As a young boy, I remember the Fourth of July being one of my favorite holidays. In a small Midwestern town surrounded by farms and a large Air Force base, patriotism was the norm, the Fourth of July was a major holiday.
We had a carnival in our downtown park with lots of kids’ rides, fireworks at night and a parade most noticeable for the deafening sirens of our volunteer fire department bringing up the rear.
Atascadero once had similar events, but the bad behavior of a few resulted in a multi-decade lull with locals travelling to other communities to celebrate America’s independence. This year will be different: the Atascadero City Council is sponsoring a “Family 4th of July at Atascadero Lake Park” commencing around 8 a.m. with a flag ceremony, followed by many games, rides and events oriented towards families. Bands will play into the early evening.
Galaxy Theatres will show a special movie for families and the Atascadero zoo will be open and free of charge for the day.
Independence Day has always been a big holiday in America, though its meaning has been lost on many. A New York City school recently prohibited kindergarten children from singing “God Bless the USA” at a school event; when they performed it next door in a local park they were surrounded by adult hecklers who attempted to bully them into silence.
Many others deny the religious origins of America’s Revolution and the beacon of hope it has provided to untold millions fleeing tyranny.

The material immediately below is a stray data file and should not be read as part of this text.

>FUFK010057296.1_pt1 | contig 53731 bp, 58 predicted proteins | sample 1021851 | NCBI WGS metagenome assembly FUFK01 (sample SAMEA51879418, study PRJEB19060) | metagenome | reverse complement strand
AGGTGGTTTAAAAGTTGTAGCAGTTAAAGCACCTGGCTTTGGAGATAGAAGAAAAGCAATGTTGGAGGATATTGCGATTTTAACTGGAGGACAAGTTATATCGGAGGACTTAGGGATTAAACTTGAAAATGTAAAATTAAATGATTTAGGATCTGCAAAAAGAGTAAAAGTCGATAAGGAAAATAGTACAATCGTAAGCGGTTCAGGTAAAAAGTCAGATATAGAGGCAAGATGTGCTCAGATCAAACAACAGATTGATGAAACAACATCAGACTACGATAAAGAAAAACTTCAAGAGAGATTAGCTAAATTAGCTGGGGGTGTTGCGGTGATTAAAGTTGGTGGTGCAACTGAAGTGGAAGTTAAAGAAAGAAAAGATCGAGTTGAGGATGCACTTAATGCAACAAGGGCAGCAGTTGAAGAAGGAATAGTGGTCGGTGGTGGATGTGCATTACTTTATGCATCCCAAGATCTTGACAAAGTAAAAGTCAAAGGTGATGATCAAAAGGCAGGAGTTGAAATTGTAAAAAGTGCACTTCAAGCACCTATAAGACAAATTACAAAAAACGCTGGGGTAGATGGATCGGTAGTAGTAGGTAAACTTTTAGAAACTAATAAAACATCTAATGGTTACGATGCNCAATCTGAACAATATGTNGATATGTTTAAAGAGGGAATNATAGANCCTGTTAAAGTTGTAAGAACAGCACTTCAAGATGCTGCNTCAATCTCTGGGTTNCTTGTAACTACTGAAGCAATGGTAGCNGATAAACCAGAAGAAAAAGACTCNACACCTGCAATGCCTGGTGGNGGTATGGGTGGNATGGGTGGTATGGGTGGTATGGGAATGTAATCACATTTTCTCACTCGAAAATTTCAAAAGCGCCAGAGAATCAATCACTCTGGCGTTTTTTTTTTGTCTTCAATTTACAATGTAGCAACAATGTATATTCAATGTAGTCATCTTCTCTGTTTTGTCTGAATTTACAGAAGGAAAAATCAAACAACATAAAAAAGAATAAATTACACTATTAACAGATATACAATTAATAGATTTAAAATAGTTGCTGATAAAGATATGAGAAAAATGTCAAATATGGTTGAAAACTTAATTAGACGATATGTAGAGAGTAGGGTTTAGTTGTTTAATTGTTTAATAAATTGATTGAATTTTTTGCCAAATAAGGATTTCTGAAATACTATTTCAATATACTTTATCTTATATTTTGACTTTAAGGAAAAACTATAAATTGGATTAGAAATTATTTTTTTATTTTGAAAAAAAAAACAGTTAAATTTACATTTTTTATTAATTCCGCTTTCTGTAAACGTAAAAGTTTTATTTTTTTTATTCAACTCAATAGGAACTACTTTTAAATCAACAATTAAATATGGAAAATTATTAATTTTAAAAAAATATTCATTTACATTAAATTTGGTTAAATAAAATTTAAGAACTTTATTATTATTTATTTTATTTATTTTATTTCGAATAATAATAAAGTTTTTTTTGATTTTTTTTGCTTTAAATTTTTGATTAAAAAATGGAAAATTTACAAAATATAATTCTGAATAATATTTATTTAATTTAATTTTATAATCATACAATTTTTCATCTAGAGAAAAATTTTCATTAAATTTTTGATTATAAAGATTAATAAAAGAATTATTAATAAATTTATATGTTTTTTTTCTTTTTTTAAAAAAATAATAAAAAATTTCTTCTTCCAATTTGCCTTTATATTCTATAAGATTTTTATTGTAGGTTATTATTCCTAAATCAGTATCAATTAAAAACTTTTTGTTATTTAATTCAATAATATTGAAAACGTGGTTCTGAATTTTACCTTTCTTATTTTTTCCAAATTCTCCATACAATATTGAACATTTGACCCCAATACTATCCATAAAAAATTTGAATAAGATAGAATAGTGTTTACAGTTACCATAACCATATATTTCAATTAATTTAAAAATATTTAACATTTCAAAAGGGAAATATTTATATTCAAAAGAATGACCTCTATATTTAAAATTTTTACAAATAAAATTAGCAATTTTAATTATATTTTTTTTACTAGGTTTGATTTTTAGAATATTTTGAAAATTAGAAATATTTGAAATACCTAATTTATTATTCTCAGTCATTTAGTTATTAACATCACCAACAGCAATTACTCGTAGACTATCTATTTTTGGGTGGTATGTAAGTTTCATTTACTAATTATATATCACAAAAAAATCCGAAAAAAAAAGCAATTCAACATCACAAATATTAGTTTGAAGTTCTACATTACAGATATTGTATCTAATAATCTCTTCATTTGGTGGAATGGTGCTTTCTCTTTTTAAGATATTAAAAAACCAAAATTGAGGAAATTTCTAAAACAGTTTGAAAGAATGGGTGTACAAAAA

Living under tyranny is the norm for most people for most of history. Individual liberty, respect for life at any stage, as is respect for women other than as property, is unusual throughout history, especially outside of western civilization. America was different in all respects.
The first American Revolution began, not on the greens of Lexington and Concord in 1775, but in 1689. Colonial rights had been suspended; a hated king, James II, had replaced colonial leaders and militia officers with Anglican officials, persecuted non-Anglicans and introduced troops in large numbers to enforce royal decrees.
Commerce was stifled by the repressive Navigation Acts that impoverished all but the wealthiest colonials.
A revolution ignited first in Boston, spreading from the Northern Colonies all the way down the East Coast. Blood was shed and colonials risked their lives, fortunes and honor to stand against the legally constituted authority of the British Crown.
Britain eventually relented as the Colonials demonstrated they would fight to preserve their liberty.
A precedent was set and the seeds of the second American Revolution were sown 86 years before by a group of men and women who valued their freedom, especially religious freedom, more than their lives.
Al Fonzi is a retired Army Lt. Colonel and career intelligence officer with more than 30 years of service. He is a self-described conservative and active in several political organizations. Fonzi first moved to Atascadero in 1972.For the complete article see the 06-27-2012 issue.
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